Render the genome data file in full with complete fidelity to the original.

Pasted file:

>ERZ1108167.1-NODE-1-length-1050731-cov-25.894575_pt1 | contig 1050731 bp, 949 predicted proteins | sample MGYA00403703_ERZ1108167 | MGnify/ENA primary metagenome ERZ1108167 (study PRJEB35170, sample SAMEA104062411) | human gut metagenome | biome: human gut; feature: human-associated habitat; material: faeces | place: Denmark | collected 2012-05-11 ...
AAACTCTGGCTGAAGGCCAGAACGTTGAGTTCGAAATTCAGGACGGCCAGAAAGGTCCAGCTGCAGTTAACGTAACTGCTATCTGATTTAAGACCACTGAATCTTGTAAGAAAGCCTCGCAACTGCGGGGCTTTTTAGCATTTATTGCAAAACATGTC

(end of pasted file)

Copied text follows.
>ERZ1108167.1-NODE-1-length-1050731-cov-25.894575_pt1 | contig 1050731 bp, 949 predicted proteins | sample MGYA00403703_ERZ1108167 | MGnify/ENA primary metagenome ERZ1108167 (study PRJEB35170, sample SAMEA104062411) | human gut metagenome | biome: human gut; feature: human-associated habitat; material: faeces | place: Denmark | collected 2012-05-11 ...
AAACTCTGGCTGAAGGCCAGAACGTTGAGTTCGAAATTCAGGACGGCCAGAAAGGTCCAGCTGCAGTTAACGTAACTGCTATCTGATTTAAGACCACTGAATCTTGTAAGAAAGCCTCGCAACTGCGGGGCTTTTTAGCATTTATTGCAAAACATGTC